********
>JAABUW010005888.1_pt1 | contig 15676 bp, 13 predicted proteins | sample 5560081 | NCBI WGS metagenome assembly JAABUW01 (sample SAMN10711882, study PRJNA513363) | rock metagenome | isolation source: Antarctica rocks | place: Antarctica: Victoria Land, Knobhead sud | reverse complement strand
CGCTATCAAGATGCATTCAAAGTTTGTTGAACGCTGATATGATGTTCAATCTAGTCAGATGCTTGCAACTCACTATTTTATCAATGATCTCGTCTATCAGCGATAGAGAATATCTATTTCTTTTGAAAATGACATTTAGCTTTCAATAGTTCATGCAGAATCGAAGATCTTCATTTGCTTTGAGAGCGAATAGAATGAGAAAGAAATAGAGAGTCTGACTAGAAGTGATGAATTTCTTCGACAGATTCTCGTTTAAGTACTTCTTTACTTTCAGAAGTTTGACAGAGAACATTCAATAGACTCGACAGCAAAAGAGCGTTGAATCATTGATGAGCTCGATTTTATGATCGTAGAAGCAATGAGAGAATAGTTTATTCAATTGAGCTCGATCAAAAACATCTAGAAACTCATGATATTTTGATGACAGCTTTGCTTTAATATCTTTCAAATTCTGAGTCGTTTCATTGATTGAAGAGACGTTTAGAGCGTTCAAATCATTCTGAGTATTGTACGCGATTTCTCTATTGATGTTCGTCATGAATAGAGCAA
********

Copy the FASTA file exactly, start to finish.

>JAABUW010005888.1_pt1 | contig 15676 bp, 13 predicted proteins | sample 5560081 | NCBI WGS metagenome assembly JAABUW01 (sample SAMN10711882, study PRJNA513363) | rock metagenome | isolation source: Antarctica rocks | place: Antarctica: Victoria Land, Knobhead sud | reverse complement strand
CGCTATCAAGATGCATTCAAAGTTTGTTGAACGCTGATATGATGTTCAATCTAGTCAGATGCTTGCAACTCACTATTTTATCAATGATCTCGTCTATCAGCGATAGAGAATATCTATTTCTTTTGAAAATGACATTTAGCTTTCAATAGTTCATGCAGAATCGAAGATCTTCATTTGCTTTGAGAGCGAATAGAATGAGAAAGAAATAGAGAGTCTGACTAGAAGTGATGAATTTCTTCGACAGATTCTCGTTTAAGTACTTCTTTACTTTCAGAAGTTTGACAGAGAACATTCAATAGACTCGACAGCAAAAGAGCGTTGAATCATTGATGAGCTCGATTTTATGATCGTAGAAGCAATGAGAGAATAGTTTATTCAATTGAGCTCGATCAAAAACATCTAGAAACTCATGATATTTTGATGACAGCTTTGCTTTAATATCTTTCAAATTCTGAGTCGTTTCATTGATTGAAGAGACGTTTAGAGCGTTCAAATCATTCTGAGTATTGTACGCGATTTCTCTATTGATGTTCGTCATGAATAGAGCAA